A New Pant Sloper: My new and unconventional method

Let’s get one thing straight up front: I wear pants almost every day of my life. I didn’t always. I, however, love the idea of wearing dresses. And I love to wear a dress to a cocktail party, a wedding (although I have been known to wear a beautiful ivory crepe pantsuit with a silk blouse), and on a hot summer day.

The fact remains that the dresses I have in my closet – of which there are probably too many – don’t get nearly enough wear except when we’re on a cruise somewhere wonderful. I love the freedom of pants. Why then, do I not make them? I make dresses but I don’t make pants. The answer can be summed up in one word: fit.

As far as I’m concerned, pants (trousers for anyone in the UK) like all other pieces of clothing, should fit well. No gaping waistbands, no baggy seats, no draglines. After years of trial and error, I’ve discovered several brands that fit me well. And the idea of making my own jeans? Not ever going to happen. I have found my jean heaven.

Paige jeans fit me very well and although they’re expensive, I’m sticking with them. However, I do like the idea of adding a few pairs of well-fitting pants to my personally-designed and sewn wardrobe. I’d like to take a crack at designing some interesting pant styles. With this in mind, I decided to do some research on different pant styles for women over the years. And those years don’t go back as far as you might think. Women haven’t always worn pants.

Even as recently as 2019, a school in North Carolina (USA) declared that their female students would no longer be permitted to wear pants citing “traditional values” as the reason.[1] Apart from how obnoxious this is on so many levels, it does point our the fact that the wearing of pants by women and girls hasn’t always been acceptable – and still isn’t in some cultures. Historically, pants have been male attire and evolved to meet a need for simple practicality: horse-back riding, ease of movement, warmth in cold weather. These, of course, are all reasons that women wanted to wear pants as well. And let’s not forget comfort and how terrific they can look when they fit well.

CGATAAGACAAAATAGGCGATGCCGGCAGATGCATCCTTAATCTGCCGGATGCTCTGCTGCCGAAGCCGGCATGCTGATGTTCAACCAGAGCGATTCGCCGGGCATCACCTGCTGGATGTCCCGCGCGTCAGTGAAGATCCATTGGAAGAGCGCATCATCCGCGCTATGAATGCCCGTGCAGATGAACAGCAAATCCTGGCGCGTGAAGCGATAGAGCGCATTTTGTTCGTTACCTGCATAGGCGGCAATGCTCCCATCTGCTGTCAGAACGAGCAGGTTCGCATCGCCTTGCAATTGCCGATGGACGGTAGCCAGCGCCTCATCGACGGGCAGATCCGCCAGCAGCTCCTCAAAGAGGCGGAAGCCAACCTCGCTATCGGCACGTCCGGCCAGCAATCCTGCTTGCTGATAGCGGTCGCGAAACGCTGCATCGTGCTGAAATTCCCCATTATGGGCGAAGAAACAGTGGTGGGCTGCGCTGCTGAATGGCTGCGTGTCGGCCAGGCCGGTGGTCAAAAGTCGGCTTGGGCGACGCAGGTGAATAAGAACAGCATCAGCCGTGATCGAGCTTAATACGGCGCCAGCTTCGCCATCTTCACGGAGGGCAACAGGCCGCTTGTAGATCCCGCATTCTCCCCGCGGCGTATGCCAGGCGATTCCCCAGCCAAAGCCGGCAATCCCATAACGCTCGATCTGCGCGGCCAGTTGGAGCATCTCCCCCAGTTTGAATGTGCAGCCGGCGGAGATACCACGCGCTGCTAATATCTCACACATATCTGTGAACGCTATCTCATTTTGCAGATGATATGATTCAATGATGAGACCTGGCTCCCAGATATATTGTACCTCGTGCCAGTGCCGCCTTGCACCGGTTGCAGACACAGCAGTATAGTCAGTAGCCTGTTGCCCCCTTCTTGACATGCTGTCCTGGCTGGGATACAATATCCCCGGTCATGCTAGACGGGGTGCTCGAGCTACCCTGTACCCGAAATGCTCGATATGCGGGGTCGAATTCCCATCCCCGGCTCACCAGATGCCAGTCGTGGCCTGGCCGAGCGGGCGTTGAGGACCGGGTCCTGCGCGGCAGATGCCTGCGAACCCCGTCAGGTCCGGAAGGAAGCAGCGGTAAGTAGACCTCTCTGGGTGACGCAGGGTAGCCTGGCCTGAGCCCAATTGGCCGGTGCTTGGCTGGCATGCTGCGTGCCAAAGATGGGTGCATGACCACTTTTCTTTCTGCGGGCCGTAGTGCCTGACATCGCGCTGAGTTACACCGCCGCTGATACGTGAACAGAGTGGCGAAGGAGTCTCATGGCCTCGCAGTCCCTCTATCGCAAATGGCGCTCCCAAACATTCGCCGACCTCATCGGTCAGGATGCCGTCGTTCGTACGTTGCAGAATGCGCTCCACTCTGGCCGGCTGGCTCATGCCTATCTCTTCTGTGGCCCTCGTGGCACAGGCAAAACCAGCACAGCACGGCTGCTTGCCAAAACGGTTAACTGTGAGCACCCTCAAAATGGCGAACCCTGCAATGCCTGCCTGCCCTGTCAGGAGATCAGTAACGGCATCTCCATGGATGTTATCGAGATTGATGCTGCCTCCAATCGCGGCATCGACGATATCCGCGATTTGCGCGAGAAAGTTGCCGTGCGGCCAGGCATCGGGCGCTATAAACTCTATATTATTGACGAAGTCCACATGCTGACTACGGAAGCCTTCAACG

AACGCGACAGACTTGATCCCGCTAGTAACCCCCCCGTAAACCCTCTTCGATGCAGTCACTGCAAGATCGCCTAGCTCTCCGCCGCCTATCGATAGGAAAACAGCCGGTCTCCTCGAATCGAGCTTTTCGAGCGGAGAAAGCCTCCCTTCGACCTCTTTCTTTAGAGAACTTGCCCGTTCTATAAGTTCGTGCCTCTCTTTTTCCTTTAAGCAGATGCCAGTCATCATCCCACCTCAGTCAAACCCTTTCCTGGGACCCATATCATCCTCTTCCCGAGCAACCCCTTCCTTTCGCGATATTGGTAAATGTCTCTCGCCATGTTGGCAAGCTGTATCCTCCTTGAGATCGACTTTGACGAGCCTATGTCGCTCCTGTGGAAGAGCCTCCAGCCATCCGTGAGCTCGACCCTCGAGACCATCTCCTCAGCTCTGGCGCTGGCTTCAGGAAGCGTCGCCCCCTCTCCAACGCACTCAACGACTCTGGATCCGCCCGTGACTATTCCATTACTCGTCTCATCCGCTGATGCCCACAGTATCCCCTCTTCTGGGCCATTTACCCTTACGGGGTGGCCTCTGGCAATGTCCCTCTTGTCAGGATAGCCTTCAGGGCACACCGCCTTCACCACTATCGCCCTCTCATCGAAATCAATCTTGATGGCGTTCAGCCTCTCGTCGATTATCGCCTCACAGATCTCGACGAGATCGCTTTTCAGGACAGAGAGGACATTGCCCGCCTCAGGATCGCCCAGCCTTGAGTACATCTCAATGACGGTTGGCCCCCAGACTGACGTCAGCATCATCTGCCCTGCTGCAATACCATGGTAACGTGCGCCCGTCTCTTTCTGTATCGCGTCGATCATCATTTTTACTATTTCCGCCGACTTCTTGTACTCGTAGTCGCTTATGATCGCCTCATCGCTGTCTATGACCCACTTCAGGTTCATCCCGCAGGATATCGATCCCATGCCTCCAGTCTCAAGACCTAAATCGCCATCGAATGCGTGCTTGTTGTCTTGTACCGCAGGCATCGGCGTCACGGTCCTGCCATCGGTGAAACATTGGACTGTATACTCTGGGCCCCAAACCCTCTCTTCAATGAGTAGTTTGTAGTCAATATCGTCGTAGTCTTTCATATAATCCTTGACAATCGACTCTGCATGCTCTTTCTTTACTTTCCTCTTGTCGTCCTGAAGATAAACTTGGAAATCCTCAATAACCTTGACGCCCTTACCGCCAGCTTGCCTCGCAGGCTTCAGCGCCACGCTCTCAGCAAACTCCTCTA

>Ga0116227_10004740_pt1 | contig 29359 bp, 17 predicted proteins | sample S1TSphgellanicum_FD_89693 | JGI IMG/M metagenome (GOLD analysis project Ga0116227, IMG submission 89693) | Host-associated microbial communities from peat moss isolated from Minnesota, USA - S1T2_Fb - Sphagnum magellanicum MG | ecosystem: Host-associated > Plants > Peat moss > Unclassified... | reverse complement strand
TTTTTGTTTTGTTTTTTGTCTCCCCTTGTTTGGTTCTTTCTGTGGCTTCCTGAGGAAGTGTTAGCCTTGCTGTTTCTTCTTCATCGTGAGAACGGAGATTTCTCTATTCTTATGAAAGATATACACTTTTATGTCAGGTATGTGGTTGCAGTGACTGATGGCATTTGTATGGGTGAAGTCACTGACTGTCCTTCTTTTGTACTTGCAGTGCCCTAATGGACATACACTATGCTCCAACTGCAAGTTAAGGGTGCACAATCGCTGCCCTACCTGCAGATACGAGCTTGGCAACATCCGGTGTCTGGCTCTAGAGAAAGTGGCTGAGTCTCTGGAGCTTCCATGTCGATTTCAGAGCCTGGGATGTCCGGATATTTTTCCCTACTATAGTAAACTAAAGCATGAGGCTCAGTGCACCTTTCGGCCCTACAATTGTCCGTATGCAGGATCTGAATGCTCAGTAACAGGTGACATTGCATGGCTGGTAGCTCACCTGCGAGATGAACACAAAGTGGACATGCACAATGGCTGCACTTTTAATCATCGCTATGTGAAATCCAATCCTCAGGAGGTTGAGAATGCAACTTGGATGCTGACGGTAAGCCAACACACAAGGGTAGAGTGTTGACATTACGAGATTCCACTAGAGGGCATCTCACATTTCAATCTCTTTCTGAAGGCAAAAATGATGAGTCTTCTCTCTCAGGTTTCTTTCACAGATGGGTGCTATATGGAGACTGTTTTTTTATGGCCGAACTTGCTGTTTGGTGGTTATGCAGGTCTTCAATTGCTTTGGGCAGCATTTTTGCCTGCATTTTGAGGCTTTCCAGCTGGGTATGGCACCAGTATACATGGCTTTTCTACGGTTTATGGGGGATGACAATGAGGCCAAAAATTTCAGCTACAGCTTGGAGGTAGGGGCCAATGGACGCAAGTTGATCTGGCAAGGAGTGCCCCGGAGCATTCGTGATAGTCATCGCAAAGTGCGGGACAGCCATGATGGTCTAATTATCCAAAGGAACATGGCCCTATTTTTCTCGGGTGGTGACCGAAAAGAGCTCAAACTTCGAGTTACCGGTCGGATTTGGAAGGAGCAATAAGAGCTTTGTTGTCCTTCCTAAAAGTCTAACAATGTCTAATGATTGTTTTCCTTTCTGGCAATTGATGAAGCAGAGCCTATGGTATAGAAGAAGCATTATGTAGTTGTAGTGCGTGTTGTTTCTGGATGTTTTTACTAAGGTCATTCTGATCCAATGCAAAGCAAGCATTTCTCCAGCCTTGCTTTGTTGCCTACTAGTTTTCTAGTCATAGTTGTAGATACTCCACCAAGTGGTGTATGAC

You might recall how the Greeks and Romans have always been portrayed in terms of their dress. Everyone, men and women, wore some version of a tunic, or a toga. These were simple garments from a construction perspective: usually swaths of cloth wrapped artfully around the body or in the case of a tunic, a square-shaped piece of cloth with an opening for the head that fell between the waist and the thighs. Sewing would have been so simple in those days! (If it had existed at all.)

The first historical evidence of pants emerging tells us that they were initially developed in China around 3000 years ago to make it less cumbersome to ride a horse.[2] We have to jump almost 3000 years to the nineteenth century to find women wearing pants. Rebellious women in both Europe and North America would take to wearing trousers when they could get away with it, however, it was illegal to do so. And it has to be said that the men made the laws at that time.

The fight for pant-wearing started in earnest in the 1850s – not that long ago. In the 1930s Marlene Dietrich sported pantsuits and got away with it although she was occasionally denied a restaurant table because of her attire. The second World War made pants a practical alternative to skirts in many occupational fields that women had to take up at the time.

Pants didn’t really ever appear on fashion runways until French couturier Paul Poiret designed what we would now call harem pants in 1911.[3] Although that predated Dietrich and the second world war, only very bold fashionistas wore them.

Paul Poiret’s “pants”